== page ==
All listen eagerly to the latest tidings from our ab. sent Corresponding Secretary. Her letter, written at Sın Francisco, speaks of surely returning health, and interesting meetings with our missionaries, Misses Booth and Haystron, also with Baptist repre. sentatives in the State. She refers to the need of increased laborers, and endorses the application already pending for the appointment of an assistant for Miss Booth. She says: “I would like to write you of some experiences in Chinatown, and am ask. ing the Lord that when ability to use my voice and pen return I may be permitted to plead for these heathen in our land as never before."

Applications for admission to the Training School were considered. These were from Canada, West Virginia, and Washington, D. C.

Matters of importance concerning various mission stations were introduced, and referred to the Missionary Committee for adjustment.

Reports of Committees were called, and through their chairmen responses were made from those on Organization, giving plan for visiting churches dur. ing the coming summer; on Training School Build. ing, showing encouraging progress; on Training School curriculum and present conduct.

The usual corps of instructors are doing faithful work. Rev. Mr. Thames consents to give lessons on parliamentary practice; how to organize and conduct deliberative assemblies. Anil the Committee finds the field work of industrial and Sabbath schools in successful operation. Brief reports were heard from Committees on Literature, Finance, and Correspondence.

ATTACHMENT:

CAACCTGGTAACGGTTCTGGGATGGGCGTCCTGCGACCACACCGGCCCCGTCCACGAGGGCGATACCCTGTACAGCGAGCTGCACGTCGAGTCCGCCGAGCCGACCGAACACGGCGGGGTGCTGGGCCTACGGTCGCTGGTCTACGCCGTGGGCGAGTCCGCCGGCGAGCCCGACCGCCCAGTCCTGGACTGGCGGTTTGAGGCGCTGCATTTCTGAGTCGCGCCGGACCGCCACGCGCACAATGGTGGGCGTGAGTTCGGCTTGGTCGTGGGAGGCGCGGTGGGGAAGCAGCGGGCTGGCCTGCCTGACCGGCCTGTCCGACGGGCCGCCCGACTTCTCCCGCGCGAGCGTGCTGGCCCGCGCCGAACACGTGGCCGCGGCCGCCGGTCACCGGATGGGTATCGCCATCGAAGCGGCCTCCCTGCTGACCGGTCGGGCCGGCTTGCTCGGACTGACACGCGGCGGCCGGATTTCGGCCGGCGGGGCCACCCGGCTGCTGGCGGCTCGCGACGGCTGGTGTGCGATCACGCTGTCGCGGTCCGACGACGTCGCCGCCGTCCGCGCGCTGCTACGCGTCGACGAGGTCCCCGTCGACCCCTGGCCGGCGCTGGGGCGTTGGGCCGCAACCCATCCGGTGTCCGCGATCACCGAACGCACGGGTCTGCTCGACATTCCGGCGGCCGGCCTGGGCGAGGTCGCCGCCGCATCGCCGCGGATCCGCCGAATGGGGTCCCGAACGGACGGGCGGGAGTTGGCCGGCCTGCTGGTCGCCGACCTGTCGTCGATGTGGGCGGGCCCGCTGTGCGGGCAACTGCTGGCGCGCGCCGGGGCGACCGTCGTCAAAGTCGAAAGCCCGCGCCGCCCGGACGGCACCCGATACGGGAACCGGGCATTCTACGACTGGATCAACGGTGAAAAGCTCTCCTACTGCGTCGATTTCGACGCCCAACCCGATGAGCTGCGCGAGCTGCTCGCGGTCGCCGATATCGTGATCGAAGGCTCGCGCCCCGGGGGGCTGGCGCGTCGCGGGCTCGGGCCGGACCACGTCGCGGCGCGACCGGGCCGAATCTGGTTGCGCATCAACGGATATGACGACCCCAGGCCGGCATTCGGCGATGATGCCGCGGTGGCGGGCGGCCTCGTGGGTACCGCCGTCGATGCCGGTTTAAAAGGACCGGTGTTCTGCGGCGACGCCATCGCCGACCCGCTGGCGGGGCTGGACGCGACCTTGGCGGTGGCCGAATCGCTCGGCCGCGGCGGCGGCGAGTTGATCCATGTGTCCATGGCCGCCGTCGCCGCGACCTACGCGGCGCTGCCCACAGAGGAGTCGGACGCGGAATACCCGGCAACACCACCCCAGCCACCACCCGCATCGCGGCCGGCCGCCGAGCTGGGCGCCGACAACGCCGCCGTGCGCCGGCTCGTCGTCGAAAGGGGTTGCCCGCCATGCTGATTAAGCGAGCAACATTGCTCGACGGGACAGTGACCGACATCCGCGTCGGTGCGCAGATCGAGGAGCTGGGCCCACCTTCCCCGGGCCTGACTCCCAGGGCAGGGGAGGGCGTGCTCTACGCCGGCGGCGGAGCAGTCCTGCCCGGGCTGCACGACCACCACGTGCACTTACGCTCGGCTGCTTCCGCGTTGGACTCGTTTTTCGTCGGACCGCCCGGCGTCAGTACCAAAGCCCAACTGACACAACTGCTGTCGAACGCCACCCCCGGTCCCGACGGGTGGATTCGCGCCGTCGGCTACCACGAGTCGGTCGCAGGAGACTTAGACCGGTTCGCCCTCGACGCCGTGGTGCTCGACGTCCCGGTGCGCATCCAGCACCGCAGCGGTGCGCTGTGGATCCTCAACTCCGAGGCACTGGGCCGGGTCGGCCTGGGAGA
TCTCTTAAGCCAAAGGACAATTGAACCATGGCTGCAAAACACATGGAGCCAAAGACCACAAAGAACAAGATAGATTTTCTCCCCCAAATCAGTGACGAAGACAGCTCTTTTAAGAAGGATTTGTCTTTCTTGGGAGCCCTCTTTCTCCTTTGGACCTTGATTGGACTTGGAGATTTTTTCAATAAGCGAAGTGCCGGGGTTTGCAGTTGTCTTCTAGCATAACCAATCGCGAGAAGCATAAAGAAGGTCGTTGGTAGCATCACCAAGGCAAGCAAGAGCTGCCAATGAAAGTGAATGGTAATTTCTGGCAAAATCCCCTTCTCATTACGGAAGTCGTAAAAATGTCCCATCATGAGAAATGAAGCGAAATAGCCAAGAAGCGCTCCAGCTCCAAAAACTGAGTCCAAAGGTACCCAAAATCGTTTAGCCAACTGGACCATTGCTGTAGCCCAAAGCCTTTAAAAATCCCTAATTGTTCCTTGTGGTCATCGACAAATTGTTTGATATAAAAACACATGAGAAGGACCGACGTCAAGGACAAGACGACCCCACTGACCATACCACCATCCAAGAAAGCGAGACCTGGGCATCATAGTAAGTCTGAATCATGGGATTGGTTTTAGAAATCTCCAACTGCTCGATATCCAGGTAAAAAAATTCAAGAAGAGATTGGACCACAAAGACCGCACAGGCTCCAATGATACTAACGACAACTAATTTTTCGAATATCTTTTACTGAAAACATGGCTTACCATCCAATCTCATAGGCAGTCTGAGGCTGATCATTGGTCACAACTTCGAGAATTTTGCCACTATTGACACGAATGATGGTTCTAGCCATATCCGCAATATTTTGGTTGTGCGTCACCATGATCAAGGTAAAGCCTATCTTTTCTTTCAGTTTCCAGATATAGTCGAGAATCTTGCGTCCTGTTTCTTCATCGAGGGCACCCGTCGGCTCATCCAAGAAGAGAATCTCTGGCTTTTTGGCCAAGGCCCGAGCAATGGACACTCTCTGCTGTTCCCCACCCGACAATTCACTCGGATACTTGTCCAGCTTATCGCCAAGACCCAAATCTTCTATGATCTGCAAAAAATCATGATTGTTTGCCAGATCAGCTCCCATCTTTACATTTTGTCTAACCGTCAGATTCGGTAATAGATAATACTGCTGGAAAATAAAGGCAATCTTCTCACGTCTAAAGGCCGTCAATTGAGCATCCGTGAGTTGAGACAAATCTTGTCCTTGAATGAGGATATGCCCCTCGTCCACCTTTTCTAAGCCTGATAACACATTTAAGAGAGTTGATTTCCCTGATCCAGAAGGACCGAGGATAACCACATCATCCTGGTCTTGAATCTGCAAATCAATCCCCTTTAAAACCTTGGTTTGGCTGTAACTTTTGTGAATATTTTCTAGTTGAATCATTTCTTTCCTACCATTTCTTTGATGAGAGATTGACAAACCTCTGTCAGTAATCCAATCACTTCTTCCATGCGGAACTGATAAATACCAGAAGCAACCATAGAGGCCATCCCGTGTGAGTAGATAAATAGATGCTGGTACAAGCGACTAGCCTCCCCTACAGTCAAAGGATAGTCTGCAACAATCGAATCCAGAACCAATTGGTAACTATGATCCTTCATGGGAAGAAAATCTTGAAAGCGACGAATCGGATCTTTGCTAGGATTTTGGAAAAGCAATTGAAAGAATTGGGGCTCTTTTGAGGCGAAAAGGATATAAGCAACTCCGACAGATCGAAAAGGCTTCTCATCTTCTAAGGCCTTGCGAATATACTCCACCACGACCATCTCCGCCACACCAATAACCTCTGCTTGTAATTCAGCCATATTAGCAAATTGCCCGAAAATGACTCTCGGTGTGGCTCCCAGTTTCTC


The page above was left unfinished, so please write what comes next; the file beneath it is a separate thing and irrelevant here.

Mention was made of the recent death of Mrs. Edward G. Mitchell, one of the pioneers in the Society in this city. Also of Rev. H. Woodsmall, a man of Christ-like spirit in his untiring labors and broad sympathies. Many heartfelt expressions of appreciation were given, and all joined in the verses of "Shall We Gather at the River ?" The refrain

During the past few months the ladies of Clarendon Street Church, Boston, have decided to assume the entire support of a teacher in some new field in the West. Miss Julia M. Hill, of Western New York, has been chosen by the ladies as their teacher, and she has begun her work about two miles from Ogden, Utah. We very gladly welcome Miss Hill as one of our workers, and pray that she may be successful in her new field of labor.

Miss Mary Berkley writes a very interesting letter, describing the new school-house, which is so much enjoyed by the people of Salt Lake City. Miss Berkley speaks in highest terms of Miss Pearce's work. In closing her letter she writes : “ I would like to give you the history of each pupil. I often wonder what their future will be. Mormon, apostate, Gentile, Catholic-all together in school. I some. times wonder how they reconcile in their young minds the opposite teachings which they receive at home and at school. How short seems the time in which to sow seed! I would feel discouraged if it were not for the words, God giveth the increase.'We are sure that the seed sown by our faithful work. ers in Utah will in the future spring up and bear fruit abundanıly. Would that it were possible to open Christian schools all over that fair Territory!